The location between City Hall and the convention center is ideal for most travelers. And if you still want a chain feel, stay at the Marriott or the Residence Inn by Marriott on either side of the hotel. But don’t.
Cotton House Hotel, Barcelona, Spain
This is really the hotel that won me over to Autograph Collection.
The Cotton House Hotel is the former headquarters of the Cotton Textile Foundation. It takes over a spectacular 19th-century, neoclassical building that is now a landmark. But nothing feels old about it.
This TPG review of the Cotton House raves about how great it is. I couldn’t agree more.
The breakfast was spectacular, the rooms were comfortable and unique and the location was central to everything but just far enough removed that I didn’t feel like a tourist in one of the world’s most over-touristed cities. It’s also made our list of reader favorite points hotels that, well, don’t feel like point hotels.
The Cosmopolitan, Las Vegas, Nevada
Ok, so this is a giant hotel on the Vegas Strip. Calling it “boutique” isn’t fair.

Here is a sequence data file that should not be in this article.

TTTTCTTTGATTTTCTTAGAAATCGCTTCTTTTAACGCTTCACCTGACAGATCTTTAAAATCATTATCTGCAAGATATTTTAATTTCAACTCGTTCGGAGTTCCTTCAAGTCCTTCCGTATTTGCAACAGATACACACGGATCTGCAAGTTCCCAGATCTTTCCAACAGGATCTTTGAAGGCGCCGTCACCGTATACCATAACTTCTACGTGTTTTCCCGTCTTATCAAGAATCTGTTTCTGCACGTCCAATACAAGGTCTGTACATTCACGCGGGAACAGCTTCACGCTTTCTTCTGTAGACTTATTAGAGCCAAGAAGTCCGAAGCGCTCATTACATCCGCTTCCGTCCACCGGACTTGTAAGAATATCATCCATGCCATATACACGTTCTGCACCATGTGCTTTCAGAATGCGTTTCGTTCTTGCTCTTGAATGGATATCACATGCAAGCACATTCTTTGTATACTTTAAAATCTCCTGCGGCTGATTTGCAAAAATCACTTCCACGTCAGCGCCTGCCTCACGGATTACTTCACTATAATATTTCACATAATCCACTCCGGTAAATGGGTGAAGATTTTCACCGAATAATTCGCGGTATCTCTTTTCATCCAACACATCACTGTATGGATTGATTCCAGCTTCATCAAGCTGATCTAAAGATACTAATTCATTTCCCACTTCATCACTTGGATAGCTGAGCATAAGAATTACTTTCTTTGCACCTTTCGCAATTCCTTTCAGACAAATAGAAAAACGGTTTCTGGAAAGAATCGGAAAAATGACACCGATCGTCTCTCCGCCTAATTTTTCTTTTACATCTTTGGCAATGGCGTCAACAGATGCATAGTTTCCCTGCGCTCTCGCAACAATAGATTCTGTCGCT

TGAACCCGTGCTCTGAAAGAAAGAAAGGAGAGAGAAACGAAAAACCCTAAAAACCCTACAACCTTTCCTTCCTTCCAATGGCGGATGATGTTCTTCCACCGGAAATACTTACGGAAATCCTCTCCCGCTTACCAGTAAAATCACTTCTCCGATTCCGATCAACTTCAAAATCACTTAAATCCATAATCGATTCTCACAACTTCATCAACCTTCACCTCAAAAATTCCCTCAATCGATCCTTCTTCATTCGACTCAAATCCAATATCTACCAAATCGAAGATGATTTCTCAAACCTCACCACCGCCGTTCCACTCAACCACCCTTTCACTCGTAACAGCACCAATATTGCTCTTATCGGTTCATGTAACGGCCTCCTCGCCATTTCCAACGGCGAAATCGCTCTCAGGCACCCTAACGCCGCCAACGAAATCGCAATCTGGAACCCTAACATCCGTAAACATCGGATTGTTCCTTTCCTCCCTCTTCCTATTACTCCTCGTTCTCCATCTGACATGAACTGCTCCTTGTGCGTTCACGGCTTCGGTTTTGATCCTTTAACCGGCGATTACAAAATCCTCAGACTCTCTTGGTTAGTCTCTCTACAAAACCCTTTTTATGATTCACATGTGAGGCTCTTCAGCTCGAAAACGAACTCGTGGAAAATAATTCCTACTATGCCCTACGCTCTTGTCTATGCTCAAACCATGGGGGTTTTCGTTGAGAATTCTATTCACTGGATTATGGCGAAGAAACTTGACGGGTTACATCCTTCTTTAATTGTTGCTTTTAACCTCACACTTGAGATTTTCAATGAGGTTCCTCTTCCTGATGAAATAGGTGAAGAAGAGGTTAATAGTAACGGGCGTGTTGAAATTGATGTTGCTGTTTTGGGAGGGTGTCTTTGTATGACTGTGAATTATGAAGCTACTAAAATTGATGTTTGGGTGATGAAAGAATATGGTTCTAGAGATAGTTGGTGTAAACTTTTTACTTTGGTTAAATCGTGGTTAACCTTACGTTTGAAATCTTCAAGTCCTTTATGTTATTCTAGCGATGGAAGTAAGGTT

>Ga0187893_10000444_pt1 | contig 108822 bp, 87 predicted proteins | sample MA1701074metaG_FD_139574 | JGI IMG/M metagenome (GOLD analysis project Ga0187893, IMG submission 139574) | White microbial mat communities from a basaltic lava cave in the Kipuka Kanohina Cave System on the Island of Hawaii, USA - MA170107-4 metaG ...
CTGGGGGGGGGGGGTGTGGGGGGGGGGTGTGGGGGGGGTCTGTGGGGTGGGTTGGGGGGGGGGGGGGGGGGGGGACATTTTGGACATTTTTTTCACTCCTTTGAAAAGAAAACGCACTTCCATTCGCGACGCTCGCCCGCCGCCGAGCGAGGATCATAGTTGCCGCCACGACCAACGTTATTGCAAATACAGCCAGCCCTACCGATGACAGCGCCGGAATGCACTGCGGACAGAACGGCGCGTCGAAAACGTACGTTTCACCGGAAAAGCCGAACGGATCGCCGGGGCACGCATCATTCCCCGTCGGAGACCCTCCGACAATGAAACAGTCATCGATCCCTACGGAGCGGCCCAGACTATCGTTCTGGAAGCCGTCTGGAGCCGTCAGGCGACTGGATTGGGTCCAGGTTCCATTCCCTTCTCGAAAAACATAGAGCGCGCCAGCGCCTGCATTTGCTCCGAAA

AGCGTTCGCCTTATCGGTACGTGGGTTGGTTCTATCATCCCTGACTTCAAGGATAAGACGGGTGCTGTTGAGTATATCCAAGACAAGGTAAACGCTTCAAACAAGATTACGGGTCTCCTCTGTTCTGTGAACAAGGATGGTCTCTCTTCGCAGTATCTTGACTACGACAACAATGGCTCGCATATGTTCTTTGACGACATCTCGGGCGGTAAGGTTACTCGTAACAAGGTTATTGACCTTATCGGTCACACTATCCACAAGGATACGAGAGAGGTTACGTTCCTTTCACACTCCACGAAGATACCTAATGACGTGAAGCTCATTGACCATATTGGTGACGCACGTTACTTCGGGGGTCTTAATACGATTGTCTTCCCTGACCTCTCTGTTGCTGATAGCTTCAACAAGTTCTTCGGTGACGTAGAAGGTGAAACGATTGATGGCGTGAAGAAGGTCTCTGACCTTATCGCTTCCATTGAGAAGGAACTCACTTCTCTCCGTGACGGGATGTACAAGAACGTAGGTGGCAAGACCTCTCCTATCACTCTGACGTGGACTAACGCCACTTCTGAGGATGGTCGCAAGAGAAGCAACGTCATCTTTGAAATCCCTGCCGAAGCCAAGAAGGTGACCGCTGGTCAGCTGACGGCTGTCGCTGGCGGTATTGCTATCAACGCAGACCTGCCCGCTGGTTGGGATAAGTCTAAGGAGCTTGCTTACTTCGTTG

But The Cosmopolitan isn’t your normal Vegas hotel. The rooms are bigger, the vibe is different and Marriott elite members are treated like semi-VIPs.
My favorite perk is that Bonvoy Gold members, and above, get access to the “Invited Guest Line” for check in and check out. And anybody who has ever been to a Vegas casino knows how priceless this can be. The full benefits can be found here.
Big chain hotels still feel like big chains. But they are getting better at it. Hilton, Hyatt and Marriott have each made great improvements in the past decade.
I used to laugh at these properties that couldn’t find the right balance between their own independence and the standards of the parent company. But these days I find myself booking more and more of these hotels to give myself a sense of place when spending a night — or a week — at a hotel.
It will take hotels a few years to recover from the pandemic and the related recession. I’m confident that as they return more and more properties will try to break out of the mold and provide travelers what they really want: a sense that you haven’t been here before.